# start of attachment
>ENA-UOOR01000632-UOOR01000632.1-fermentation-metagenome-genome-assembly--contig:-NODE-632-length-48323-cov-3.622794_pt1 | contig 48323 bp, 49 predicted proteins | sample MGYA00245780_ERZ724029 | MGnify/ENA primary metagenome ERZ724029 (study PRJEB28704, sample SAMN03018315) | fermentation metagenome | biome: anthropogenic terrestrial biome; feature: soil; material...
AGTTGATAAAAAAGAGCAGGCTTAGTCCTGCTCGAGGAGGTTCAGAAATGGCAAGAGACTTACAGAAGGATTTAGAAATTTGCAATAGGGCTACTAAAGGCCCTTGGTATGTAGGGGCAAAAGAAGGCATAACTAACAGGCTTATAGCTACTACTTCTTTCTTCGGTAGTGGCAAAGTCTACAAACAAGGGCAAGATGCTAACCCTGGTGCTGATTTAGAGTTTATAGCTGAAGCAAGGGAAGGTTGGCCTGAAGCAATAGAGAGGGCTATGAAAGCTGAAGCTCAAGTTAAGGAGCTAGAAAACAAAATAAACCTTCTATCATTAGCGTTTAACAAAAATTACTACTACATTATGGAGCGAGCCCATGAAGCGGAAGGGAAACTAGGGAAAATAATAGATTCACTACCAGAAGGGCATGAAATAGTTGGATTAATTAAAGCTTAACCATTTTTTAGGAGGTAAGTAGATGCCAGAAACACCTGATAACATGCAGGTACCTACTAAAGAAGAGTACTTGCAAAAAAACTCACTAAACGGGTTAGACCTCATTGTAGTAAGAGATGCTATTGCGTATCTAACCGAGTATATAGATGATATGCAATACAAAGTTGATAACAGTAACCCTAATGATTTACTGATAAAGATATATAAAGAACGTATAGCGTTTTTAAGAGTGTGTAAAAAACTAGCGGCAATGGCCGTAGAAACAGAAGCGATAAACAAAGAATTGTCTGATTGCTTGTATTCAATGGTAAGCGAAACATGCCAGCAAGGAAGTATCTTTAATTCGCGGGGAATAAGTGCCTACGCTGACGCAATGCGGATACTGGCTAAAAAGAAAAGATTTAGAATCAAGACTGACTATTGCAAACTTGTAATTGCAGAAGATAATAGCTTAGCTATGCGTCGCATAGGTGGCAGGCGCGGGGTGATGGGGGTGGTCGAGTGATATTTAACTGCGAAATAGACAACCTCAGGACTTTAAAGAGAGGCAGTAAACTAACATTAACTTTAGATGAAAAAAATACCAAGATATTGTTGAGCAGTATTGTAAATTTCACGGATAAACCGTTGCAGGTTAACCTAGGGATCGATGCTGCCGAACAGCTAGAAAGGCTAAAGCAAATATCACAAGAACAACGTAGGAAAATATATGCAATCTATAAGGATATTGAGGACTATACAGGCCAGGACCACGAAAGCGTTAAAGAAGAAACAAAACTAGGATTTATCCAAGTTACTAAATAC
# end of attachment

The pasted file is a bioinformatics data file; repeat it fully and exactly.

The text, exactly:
>ENA-UOOR01000632-UOOR01000632.1-fermentation-metagenome-genome-assembly--contig:-NODE-632-length-48323-cov-3.622794_pt1 | contig 48323 bp, 49 predicted proteins | sample MGYA00245780_ERZ724029 | MGnify/ENA primary metagenome ERZ724029 (study PRJEB28704, sample SAMN03018315) | fermentation metagenome | biome: anthropogenic terrestrial biome; feature: soil; material...
AGTTGATAAAAAAGAGCAGGCTTAGTCCTGCTCGAGGAGGTTCAGAAATGGCAAGAGACTTACAGAAGGATTTAGAAATTTGCAATAGGGCTACTAAAGGCCCTTGGTATGTAGGGGCAAAAGAAGGCATAACTAACAGGCTTATAGCTACTACTTCTTTCTTCGGTAGTGGCAAAGTCTACAAACAAGGGCAAGATGCTAACCCTGGTGCTGATTTAGAGTTTATAGCTGAAGCAAGGGAAGGTTGGCCTGAAGCAATAGAGAGGGCTATGAAAGCTGAAGCTCAAGTTAAGGAGCTAGAAAACAAAATAAACCTTCTATCATTAGCGTTTAACAAAAATTACTACTACATTATGGAGCGAGCCCATGAAGCGGAAGGGAAACTAGGGAAAATAATAGATTCACTACCAGAAGGGCATGAAATAGTTGGATTAATTAAAGCTTAACCATTTTTTAGGAGGTAAGTAGATGCCAGAAACACCTGATAACATGCAGGTACCTACTAAAGAAGAGTACTTGCAAAAAAACTCACTAAACGGGTTAGACCTCATTGTAGTAAGAGATGCTATTGCGTATCTAACCGAGTATATAGATGATATGCAATACAAAGTTGATAACAGTAACCCTAATGATTTACTGATAAAGATATATAAAGAACGTATAGCGTTTTTAAGAGTGTGTAAAAAACTAGCGGCAATGGCCGTAGAAACAGAAGCGATAAACAAAGAATTGTCTGATTGCTTGTATTCAATGGTAAGCGAAACATGCCAGCAAGGAAGTATCTTTAATTCGCGGGGAATAAGTGCCTACGCTGACGCAATGCGGATACTGGCTAAAAAGAAAAGATTTAGAATCAAGACTGACTATTGCAAACTTGTAATTGCAGAAGATAATAGCTTAGCTATGCGTCGCATAGGTGGCAGGCGCGGGGTGATGGGGGTGGTCGAGTGATATTTAACTGCGAAATAGACAACCTCAGGACTTTAAAGAGAGGCAGTAAACTAACATTAACTTTAGATGAAAAAAATACCAAGATATTGTTGAGCAGTATTGTAAATTTCACGGATAAACCGTTGCAGGTTAACCTAGGGATCGATGCTGCCGAACAGCTAGAAAGGCTAAAGCAAATATCACAAGAACAACGTAGGAAAATATATGCAATCTATAAGGATATTGAGGACTATACAGGCCAGGACCACGAAAGCGTTAAAGAAGAAACAAAACTAGGATTTATCCAAGTTACTAAATAC